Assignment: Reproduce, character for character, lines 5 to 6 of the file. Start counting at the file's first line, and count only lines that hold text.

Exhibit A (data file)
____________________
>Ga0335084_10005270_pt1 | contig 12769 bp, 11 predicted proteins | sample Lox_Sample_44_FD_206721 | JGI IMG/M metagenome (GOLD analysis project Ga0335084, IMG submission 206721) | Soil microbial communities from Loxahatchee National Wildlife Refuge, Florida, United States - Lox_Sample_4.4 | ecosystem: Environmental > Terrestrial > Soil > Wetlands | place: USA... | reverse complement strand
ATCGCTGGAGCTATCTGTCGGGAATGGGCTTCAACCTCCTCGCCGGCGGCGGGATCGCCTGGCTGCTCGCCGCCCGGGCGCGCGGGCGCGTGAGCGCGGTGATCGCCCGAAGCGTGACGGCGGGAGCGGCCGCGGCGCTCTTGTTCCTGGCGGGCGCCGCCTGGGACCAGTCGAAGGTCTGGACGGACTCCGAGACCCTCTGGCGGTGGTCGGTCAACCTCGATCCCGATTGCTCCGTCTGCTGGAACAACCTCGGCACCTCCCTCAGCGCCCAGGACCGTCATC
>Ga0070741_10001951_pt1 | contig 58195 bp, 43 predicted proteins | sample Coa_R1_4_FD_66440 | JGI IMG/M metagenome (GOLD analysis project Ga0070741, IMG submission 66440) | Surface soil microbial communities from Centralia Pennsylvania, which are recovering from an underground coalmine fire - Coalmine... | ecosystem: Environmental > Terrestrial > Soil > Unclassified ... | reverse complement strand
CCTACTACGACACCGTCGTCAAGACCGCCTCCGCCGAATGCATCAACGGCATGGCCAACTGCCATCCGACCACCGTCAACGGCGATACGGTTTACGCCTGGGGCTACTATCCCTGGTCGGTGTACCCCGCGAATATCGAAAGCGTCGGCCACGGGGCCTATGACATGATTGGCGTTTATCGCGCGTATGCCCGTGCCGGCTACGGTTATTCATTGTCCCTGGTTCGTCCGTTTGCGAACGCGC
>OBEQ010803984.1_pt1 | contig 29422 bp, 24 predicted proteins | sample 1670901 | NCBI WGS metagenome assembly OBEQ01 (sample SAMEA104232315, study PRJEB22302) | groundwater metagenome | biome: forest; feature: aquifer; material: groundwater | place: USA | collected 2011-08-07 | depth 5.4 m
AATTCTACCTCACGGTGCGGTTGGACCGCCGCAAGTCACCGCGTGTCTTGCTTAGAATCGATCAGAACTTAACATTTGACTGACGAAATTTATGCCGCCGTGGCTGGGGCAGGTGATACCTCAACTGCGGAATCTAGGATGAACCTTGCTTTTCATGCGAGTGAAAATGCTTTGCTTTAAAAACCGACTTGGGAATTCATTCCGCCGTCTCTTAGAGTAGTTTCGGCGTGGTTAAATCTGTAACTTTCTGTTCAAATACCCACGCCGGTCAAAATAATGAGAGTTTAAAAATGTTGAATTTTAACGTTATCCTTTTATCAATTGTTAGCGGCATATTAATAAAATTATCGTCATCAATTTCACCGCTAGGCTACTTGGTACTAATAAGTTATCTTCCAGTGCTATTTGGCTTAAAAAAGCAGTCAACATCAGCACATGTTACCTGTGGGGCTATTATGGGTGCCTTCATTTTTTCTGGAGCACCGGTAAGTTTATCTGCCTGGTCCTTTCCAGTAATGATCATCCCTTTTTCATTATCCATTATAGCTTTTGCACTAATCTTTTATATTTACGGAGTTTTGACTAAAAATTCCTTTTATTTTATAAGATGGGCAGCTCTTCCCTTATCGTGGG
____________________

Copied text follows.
>OBEQ010803984.1_pt1 | contig 29422 bp, 24 predicted proteins | sample 1670901 | NCBI WGS metagenome assembly OBEQ01 (sample SAMEA104232315, study PRJEB22302) | groundwater metagenome | biome: forest; feature: aquifer; material: groundwater | place: USA | collected 2011-08-07 | depth 5.4 m
AATTCTACCTCACGGTGCGGTTGGACCGCCGCAAGTCACCGCGTGTCTTGCTTAGAATCGATCAGAACTTAACATTTGACTGACGAAATTTATGCCGCCGTGGCTGGGGCAGGTGATACCTCAACTGCGGAATCTAGGATGAACCTTGCTTTTCATGCGAGTGAAAATGCTTTGCTTTAAAAACCGACTTGGGAATTCATTCCGCCGTCTCTTAGAGTAGTTTCGGCGTGGTTAAATCTGTAACTTTCTGTTCAAATACCCACGCCGGTCAAAATAATGAGAGTTTAAAAATGTTGAATTTTAACGTTATCCTTTTATCAATTGTTAGCGGCATATTAATAAAATTATCGTCATCAATTTCACCGCTAGGCTACTTGGTACTAATAAGTTATCTTCCAGTGCTATTTGGCTTAAAAAAGCAGTCAACATCAGCACATGTTACCTGTGGGGCTATTATGGGTGCCTTCATTTTTTCTGGAGCACCGGTAAGTTTATCTGCCTGGTCCTTTCCAGTAATGATCATCCCTTTTTCATTATCCATTATAGCTTTTGCACTAATCTTTTATATTTACGGAGTTTTGACTAAAAATTCCTTTTATTTTATAAGATGGGCAGCTCTTCCCTTATCGTGGG